Act 3 Othello

Affinity NounDefinition: A natural liking for or attraction to a person, ideaSynonyms: partially, fondness, compatibility Antonym: dislike, aversion, disparity Etymology: Middle English (in the sense ‘relationship by marriage’): via Old French from Latin affinitas, from affinis’related’ (literally ‘bordering on’), from ad- ‘to’ + finis ‘border.’Sentence: My affinity for classical music is so strong I listen to it everyday. Citation-
Surmise Surmise Verb Definition – to think or infer without certain or strong evidence; conjecture; guess.Synonyms – assumption, attempt, ideaAntonyms – certainty, fact, proof Etymology – late Middle English (in the senses ‘formal allegation’ and ‘allege formally’): from Anglo-Norman French and Old French surmise, feminine past participle of surmettre ‘accuse,’ from late Latin supermittere ‘put in afterward,’ from super- ‘over’ + mittere ‘send.’Sentence – The lawyer surmised the fact that Billy killed his brother, Bobby, even though he didn’t actually see Billy kill his brother from the evidence suggesting that Billy owned the gun.Citation –
Insinuate Word : InsinuatePart of Speech : VerbDefinition : To suggest or hint slylySynonyms : hint, imply, indicate, suggestAntonyms : conceal, withhold, hideEtymology : 1520-30; < Latin insinuātus, past participle of insinuāre to work in, instill. Sentence : By asking where she was "really" from, he was trying to insinuate that she is not from this country because of how she looks, talks, or acts.Citation :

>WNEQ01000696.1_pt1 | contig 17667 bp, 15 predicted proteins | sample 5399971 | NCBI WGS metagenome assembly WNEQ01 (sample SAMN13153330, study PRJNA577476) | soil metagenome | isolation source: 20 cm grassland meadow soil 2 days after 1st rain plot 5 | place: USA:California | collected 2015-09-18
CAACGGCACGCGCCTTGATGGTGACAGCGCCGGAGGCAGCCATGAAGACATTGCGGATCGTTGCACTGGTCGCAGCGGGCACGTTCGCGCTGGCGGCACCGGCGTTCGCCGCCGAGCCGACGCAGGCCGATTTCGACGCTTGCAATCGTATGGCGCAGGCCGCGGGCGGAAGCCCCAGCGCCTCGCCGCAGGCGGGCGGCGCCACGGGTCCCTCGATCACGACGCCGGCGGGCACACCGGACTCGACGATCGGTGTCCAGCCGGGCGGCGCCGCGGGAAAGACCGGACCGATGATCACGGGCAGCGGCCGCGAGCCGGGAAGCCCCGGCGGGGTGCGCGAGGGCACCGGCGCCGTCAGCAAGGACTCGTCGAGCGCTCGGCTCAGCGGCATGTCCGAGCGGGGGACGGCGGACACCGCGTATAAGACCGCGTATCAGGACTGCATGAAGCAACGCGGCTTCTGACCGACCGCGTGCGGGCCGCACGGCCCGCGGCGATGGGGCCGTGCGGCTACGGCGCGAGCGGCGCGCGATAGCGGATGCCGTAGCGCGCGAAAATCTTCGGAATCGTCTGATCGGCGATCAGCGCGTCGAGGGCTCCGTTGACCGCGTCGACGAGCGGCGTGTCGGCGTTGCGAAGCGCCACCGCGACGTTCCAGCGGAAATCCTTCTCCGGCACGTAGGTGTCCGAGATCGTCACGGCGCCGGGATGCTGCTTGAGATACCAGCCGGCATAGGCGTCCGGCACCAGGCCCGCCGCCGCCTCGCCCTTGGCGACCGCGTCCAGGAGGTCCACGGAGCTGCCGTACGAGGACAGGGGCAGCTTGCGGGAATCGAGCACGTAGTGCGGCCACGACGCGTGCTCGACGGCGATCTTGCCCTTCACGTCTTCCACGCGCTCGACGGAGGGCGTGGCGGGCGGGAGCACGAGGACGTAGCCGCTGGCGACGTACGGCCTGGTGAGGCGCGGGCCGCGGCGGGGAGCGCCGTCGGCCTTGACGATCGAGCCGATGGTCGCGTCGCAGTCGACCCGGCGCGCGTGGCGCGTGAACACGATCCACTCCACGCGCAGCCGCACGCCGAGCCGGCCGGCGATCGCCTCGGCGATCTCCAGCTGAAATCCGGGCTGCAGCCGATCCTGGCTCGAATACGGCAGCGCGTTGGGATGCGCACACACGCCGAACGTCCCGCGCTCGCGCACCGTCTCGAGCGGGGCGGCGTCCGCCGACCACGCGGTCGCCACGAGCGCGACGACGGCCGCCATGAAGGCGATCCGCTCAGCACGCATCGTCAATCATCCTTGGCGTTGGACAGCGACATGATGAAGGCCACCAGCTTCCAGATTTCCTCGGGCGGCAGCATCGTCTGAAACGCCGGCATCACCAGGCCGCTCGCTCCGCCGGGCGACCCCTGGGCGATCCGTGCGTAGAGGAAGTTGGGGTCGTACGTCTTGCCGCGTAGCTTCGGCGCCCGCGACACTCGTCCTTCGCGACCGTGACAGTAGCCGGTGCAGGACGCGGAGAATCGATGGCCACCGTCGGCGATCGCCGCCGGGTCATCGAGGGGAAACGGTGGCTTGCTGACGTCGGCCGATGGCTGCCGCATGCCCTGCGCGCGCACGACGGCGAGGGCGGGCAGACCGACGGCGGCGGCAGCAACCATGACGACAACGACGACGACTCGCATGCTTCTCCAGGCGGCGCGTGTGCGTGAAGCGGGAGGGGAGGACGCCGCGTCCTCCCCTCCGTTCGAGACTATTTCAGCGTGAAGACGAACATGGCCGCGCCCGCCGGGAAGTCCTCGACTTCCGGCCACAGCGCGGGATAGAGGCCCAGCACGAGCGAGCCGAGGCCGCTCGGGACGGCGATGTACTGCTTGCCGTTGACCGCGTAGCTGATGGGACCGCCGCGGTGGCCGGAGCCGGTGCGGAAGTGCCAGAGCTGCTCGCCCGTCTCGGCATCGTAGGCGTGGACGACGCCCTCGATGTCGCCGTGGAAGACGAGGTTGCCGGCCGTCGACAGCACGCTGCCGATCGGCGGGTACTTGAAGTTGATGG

Languish Word: LanguishPart of Speech: VerbDefinition: to be or become weak or feeble; droop; lose vigor and vitality.Synonyms: decay, droop, emaciated, fade, fail, sag, sink, waste (away), wilt, wither Antonyms: convalesce, rally, rebound, recover, recuperate; gainEtymology: 1250-1300; Middle English < Middle French languiss-, long stem of languirSentence: After the tiring soccer game the young athlete languished on the couch and wanted to go to sleep immediately.Citations: and
Castigate Word- Castigate Part of Speech- Verb Definition- 1. to criticize or reprimand severely.2. to punish in order to correct.Synonyms: Criticize, punish, penalize Antonyms: Approve, forgive, reward Etymology: 1600-10; < Latin castīgātus literally, driven to be faultless (past participleof castigāre to chasten), equivalent to cast(us) pure, chaste + -īg-,combining form of agere to drive, incite + -ātus -ate1Sentence- The teacher castigated the student when she gave the wrong answer, her criticism embarrassing the student in front of the whole class. Source:
Ruminate Word: RuminatePart of Speech: VerbDefinition: to chew the cud, as a meditate or muse; ponder.Synonyms: think, reflect.Antonyms: ignore, discard, forget, neglect, disregardEtymology: 1525-35; < Latin rūminātus (past participle of rūminārī, rūmināre toruminate), equivalent to rūmin- (stem of rūmen rumen ) + -ātus -ateSentence: After teacher handed out the history research program, I kept ruminating about which country should I research for; I really thought about it back and forth for a long time, and finally I decided to research Japan because I liked it.Citations: